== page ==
Smoky eggplant spreads turn out to be a surprisingly cross-cultural phenomenon, probably because the creamy vegetable carries flavors so well. Most of the versions follow a familiar pattern: the flesh of the eggplant, cooked until soft and smoky + chopped green herbs + acid (either citrus or vinegar) + allium (garlic or onion or both) + oil, because you can never be too rich + spice (cumin or paprika or garam masala or whatever else).
I derived my version from Chowhound, but I’ve included numerous variations below, all of them vegan (I think). This dish isn’t quite what I was shooting for when I hunted up a recipe — I wanted something a bit more chunky, a bit less creamy — but it tasted good and the form of final product probably varies with technique. This person’s attempt, for example, looks just about perfect.
* 2 large eggplants
* 2 medium tomatoes, roughly chopped
* 1/4 medium red onion, minced
* 1 tablespoon red wine vinegar
* 1/4 cup lemon juice
* 2 tablespoons olive oil
* 1 green onion, thinly sliced
* 3 tablespoons basil leaves, finely chopped
* 3 tablespoons mint leaves, finely chopped
* 1 tablespoon Italian parsley, finely chopped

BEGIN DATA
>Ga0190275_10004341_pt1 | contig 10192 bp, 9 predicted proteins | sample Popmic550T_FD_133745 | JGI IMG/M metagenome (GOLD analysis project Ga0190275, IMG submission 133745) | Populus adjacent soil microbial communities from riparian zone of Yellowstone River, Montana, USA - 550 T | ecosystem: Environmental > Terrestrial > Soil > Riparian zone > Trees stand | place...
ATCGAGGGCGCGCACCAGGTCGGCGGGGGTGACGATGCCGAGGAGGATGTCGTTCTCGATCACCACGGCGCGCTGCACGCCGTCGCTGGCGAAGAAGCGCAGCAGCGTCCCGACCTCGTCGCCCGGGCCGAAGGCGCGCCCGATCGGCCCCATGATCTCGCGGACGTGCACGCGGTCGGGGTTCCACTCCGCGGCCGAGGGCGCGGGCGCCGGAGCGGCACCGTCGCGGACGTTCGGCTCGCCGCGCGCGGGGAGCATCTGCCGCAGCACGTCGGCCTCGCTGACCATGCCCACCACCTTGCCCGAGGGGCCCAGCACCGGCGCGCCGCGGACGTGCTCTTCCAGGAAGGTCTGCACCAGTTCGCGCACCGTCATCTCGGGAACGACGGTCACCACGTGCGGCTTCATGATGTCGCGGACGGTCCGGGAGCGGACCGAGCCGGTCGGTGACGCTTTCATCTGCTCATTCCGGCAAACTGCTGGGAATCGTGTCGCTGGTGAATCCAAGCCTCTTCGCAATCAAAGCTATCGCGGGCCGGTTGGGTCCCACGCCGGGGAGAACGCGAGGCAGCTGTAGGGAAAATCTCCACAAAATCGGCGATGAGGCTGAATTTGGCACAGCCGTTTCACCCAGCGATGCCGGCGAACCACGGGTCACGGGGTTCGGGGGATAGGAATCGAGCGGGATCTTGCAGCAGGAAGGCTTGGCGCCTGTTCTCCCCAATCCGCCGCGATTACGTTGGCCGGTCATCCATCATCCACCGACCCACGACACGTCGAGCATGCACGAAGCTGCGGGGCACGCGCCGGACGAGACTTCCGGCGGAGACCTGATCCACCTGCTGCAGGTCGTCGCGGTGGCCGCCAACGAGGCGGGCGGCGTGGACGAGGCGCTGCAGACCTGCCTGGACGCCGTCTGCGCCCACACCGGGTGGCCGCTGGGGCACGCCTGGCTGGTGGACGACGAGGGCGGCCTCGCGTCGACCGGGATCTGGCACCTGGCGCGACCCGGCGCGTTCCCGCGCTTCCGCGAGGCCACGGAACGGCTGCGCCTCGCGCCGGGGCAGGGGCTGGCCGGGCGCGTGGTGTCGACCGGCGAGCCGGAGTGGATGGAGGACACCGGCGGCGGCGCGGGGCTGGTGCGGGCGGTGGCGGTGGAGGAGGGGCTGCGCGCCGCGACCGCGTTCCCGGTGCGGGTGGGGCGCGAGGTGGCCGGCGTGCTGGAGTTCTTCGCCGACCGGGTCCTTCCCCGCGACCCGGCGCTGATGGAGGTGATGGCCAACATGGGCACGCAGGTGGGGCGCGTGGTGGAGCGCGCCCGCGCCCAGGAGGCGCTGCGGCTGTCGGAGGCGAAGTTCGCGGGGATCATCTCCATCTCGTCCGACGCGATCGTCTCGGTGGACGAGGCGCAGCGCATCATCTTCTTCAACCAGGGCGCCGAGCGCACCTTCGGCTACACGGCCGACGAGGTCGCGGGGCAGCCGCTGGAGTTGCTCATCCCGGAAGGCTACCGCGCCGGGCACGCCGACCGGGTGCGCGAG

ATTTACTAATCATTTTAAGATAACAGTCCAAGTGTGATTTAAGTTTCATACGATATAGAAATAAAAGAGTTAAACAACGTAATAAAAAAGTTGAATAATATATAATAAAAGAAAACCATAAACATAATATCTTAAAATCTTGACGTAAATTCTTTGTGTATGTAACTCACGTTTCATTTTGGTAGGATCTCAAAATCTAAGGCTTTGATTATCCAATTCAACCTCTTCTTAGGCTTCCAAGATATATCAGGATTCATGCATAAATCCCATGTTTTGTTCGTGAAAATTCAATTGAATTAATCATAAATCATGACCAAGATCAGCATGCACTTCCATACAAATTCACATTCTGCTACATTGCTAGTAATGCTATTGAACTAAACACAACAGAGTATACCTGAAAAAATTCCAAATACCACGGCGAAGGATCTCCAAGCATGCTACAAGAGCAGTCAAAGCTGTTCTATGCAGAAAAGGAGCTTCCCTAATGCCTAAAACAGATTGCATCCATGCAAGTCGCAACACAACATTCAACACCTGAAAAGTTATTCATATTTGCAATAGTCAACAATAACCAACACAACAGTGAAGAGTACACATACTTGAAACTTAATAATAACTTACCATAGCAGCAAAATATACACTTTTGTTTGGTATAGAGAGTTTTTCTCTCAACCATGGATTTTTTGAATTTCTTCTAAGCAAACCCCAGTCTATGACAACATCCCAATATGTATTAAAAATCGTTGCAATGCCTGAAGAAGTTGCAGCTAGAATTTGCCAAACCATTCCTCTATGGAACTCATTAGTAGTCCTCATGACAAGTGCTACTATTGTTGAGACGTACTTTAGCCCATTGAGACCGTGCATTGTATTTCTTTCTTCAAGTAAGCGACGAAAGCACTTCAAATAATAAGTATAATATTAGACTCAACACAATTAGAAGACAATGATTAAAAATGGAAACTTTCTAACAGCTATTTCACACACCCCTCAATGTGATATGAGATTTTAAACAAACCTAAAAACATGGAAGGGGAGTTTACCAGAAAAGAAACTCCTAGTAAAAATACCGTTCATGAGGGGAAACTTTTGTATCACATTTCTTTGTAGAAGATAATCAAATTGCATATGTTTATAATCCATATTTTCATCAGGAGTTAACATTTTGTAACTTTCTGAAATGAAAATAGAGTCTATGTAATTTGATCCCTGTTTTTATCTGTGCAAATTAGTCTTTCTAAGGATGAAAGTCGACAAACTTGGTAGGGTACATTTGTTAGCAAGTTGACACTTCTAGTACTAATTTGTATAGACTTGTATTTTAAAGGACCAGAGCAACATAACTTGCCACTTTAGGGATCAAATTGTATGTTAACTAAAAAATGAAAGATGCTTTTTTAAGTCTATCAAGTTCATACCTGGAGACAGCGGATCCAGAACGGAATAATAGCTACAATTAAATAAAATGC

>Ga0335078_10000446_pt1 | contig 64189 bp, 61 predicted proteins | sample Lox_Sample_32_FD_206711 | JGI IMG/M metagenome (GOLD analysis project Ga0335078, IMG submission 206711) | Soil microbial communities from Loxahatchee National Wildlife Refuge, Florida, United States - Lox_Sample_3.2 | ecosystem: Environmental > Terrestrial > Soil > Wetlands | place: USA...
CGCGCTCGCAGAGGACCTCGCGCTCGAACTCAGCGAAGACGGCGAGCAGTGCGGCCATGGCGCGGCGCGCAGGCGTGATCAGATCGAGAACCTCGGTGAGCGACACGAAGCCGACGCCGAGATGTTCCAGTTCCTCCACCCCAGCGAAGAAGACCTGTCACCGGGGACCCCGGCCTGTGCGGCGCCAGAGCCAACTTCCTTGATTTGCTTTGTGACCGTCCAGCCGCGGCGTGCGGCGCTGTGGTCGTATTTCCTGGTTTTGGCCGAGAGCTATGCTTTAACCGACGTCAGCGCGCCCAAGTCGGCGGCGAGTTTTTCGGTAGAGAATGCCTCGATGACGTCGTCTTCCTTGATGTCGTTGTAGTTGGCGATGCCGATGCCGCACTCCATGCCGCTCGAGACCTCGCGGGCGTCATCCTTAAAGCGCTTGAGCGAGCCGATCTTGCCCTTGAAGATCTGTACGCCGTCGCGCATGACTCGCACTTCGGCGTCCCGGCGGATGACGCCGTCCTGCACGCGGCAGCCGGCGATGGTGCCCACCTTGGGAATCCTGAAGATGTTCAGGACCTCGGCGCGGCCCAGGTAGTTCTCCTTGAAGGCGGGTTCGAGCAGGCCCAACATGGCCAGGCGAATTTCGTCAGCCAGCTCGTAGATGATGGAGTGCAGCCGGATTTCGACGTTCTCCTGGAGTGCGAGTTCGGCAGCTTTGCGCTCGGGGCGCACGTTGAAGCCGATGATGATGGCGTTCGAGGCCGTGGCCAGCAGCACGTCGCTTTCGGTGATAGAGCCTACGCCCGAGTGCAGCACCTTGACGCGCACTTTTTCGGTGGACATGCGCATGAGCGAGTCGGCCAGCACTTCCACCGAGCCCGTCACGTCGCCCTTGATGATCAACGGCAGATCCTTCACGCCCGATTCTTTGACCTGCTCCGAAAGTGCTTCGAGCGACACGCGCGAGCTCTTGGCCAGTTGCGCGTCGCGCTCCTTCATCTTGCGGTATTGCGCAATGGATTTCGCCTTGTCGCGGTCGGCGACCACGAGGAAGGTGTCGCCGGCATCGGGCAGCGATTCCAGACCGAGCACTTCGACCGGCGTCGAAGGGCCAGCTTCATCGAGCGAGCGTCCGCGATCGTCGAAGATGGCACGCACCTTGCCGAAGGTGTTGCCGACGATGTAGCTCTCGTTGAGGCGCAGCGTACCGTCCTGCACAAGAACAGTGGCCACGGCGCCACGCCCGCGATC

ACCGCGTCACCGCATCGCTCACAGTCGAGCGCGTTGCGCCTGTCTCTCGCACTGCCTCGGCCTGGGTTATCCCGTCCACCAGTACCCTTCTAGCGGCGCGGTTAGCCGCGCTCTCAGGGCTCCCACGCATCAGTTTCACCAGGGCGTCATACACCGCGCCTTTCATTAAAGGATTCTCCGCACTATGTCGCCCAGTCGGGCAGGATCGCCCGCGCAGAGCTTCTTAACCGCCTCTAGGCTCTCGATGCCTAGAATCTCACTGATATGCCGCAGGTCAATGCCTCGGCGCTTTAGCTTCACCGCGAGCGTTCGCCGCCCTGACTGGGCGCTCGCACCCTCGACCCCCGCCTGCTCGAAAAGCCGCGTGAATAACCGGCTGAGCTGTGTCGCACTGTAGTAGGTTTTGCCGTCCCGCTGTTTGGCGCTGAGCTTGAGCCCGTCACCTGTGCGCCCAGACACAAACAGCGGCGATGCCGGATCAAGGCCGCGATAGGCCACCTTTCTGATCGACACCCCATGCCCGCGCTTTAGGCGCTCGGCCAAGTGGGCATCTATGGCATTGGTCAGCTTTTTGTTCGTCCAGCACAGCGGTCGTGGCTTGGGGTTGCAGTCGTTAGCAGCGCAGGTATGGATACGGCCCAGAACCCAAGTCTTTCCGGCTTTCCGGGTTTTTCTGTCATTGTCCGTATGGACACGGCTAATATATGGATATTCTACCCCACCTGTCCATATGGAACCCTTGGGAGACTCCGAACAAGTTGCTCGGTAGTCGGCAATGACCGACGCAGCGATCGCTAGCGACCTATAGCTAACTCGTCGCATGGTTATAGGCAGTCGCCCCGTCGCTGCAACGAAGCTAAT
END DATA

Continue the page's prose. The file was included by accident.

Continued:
* 1 medium garlic clove, minced to a paste
* 1 teaspoon cumin, or more
1. Heat a grill to medium-high heat. Add the whole eggplants, and turn every five minutes, allowing the skin to char on every side. When the eggplants collapse after about 30 minutes, remove to cool. Alternatively, place the eggplants directly on the gas ring of your stove to char (yes, this is safe to do). Alternatively, slice the eggplants in half and place under the broiler, skin side down, until cooked through. Alternatively, roast them in the oven until cooked. Basically, you’ve got a lot of options here, but the char is important to getting a smoky flavor.
2. Combine red onion, a pinch of salt, vinegar and lemon juice in a bowl. Allow the onions to marinate at least 5 minutes.
3. Once the eggplant is cool, scoop the flesh from the charred skin and coarsely chop. Combine all the ingredients, add salt and pepper, and adjust seasonings to taste.
4. Serve at room temperature with toasted pita or over rice. Optionally, plain yogurt is a plus.
Oh, where to start.
* Make this recipe into a soup.
* This version is similar to the one above, but the tomatoes are first pulped and then cooked gently in the oil with the garlic.
* The Indian version is a bit more involved, but I have little doubt that the results are worth it. I think this is next on my list.
* The Thai version substitutes lime and soy sauce for some of the seasonings, and has the good sense to add chopped nuts.
* With capers and olives, this hybrid is halfway to a caponata.
* China gets in on the act.
* I almost forgot baba ghanoush. Of course, you can often buy a pretty decent version of this classic.